Country Scribe: Sometimes I think bird feeding is for the birds
Sometimes I think this feeding birds business is for the birds, pardon the pun. Niger thistle seed, which attracts the prettiest birds -- the redpolls and the finches -- isn't cheap. From my two feeders, the gluttonous critters gobble three dolla...
Sometimes I think this feeding birds business is for the birds, pardon the pun. Niger thistle seed, which attracts the prettiest birds -- the redpolls and the finches -- isn't cheap. From my two feeders, the gluttonous critters gobble three dollars worth per day.
The finches keep bringing their friends. It's like a teenage keg party spun out of control. I haven't called the cops, but I am going to start rationing the thistle to limit the crowds.
To get maximum enjoyment out of the birds, I bought a little speaker fed by a wire which runs through the window to an all-weather microphone that hangs on the feeder.
The speaker allows you to hear every twitter and chirp, as well as the flutter of wings when the whole flock spooks and flies away. You can also hear if somebody new and obnoxious, like a blue jay, shows up.
The microphone is so sensitive that it picks up a multitude of outdoor sounds you wouldn't hear otherwise.
Apparently, I have a mating pair of great horned owls nearby. Their "who, who" calls come over the speaker and haunt the whole house late in the evening.
The mike picked up some high-pitched squeaks the other afternoon. I didn't see any birds on the feeder, so I stood still by the window for a while to see if I could figure out where the noise was coming from.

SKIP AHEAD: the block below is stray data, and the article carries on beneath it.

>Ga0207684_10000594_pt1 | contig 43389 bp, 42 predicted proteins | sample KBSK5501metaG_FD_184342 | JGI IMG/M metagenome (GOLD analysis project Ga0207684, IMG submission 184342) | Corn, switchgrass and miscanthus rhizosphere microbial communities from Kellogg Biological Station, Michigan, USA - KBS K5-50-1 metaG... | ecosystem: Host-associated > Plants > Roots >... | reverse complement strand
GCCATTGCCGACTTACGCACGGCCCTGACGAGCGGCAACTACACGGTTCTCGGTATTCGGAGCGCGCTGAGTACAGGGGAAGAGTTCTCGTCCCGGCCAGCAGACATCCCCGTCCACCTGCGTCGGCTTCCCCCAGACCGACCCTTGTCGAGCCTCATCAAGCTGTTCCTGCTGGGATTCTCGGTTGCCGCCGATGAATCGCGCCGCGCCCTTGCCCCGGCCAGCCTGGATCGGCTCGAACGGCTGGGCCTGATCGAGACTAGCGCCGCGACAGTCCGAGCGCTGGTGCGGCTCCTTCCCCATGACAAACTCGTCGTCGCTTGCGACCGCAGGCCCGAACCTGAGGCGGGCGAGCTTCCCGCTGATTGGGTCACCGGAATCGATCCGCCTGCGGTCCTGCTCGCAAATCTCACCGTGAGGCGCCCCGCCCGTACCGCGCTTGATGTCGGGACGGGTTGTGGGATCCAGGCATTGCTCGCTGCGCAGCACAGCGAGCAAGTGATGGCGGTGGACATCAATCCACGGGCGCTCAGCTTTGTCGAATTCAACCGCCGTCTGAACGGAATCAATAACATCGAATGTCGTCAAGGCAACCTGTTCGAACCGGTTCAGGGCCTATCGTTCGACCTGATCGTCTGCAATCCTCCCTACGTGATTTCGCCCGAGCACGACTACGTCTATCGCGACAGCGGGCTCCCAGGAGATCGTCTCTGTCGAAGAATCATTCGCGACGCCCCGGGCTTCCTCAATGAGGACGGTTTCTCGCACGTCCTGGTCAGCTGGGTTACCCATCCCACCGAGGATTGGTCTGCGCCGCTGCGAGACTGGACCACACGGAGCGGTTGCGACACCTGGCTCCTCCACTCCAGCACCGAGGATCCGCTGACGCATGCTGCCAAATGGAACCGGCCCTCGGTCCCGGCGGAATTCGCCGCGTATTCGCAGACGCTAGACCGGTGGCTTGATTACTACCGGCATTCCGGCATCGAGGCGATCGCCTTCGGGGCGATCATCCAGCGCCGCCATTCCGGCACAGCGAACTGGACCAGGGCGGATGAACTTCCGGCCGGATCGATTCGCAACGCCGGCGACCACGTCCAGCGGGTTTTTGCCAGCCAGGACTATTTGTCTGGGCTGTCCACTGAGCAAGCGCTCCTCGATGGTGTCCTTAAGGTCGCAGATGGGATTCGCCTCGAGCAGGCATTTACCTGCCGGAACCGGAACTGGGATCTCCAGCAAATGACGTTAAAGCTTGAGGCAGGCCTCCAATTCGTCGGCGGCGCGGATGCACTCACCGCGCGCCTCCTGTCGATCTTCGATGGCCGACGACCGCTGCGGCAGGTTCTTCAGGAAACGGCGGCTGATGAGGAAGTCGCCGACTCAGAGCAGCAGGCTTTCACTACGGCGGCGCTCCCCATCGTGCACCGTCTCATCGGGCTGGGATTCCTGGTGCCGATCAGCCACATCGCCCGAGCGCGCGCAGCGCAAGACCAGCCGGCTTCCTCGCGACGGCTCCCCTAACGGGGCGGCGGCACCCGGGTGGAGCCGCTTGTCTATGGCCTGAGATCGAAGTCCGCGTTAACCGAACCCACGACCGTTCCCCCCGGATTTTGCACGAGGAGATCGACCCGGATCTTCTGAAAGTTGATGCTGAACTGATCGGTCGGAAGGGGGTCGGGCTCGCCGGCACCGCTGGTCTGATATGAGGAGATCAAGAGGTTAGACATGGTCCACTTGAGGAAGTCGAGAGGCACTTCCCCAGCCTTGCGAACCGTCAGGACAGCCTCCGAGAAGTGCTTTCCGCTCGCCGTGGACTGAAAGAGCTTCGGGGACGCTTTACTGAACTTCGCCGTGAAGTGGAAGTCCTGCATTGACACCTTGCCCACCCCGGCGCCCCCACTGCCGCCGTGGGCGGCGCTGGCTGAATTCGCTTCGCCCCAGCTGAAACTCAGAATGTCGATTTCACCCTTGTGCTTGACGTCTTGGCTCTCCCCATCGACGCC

Didn't take long. A little furball called a redbacked vole bounded across the snow for some fallen seed. While I watched him nibble, a pink-snouted mole peeked up from a hole in the snow, snagged a sunflower seed and disappeared.
Apparently, the songbirds don't like the rodents. They stayed away from the feeders until the furballs on the ground got their fill.
No squirrels yet. That's when I'll get out the .22 and find a wild game cookbook. I hear squirrel tastes like rabbit, which tastes like froglegs, which taste like chicken -- and I love chicken.
The indoor/outdoor bird microphone has an added benefit, one which thrills me to no end. When it is on, I can hear train whistles clear as a bell from the Soo Line 10 miles to the east.
I have always loved train whistles. Is there any better lullaby? I never slept better than the year of college when I lived one block off the tracks in Moorhead, where 58 trains come through every 24 hours.
Now, living out in the wilderness where I never thought I would hear a train, I can turn on a microphone and fill the house with distant whistles. Or, if I have company, I can turn off both the trains and the birds and visit.
I avoided feeding the birds for years, because I heard it was cruel to start putting out seed only to up and go to Arizona. The birds, so they said, would get addicted to your feeder. When the seed ran out they would just sit there, confused and forlorn, until they starved to death.
That's bull, a local bird expert told me. Birds aren't that stupid. They'll find something to eat if they have to fly across the state to find it.
Just as false is the notion that when birds eat rice at weddings they swell up and explode, just like they do when they get tossed in the microwave by a demented fifth-grader.
But birds have been eating rice out of farmers' fields in Asia for centuries, and not one has blown up yet!
So, the next time some high-horse newlyweds tell you that they aren't handing out rice because they are environmentally conscious and don't want to blow up birds, toss a water balloon at them instead.
Or, for fun which is comparitively cheap, wholesome and won't make anybody mad as a wet hen, stay at home and watch the finches filch thousands of thistle seeds from your feeder before breakfast.
(Visit Eric's weblog at www.countryscribe . com)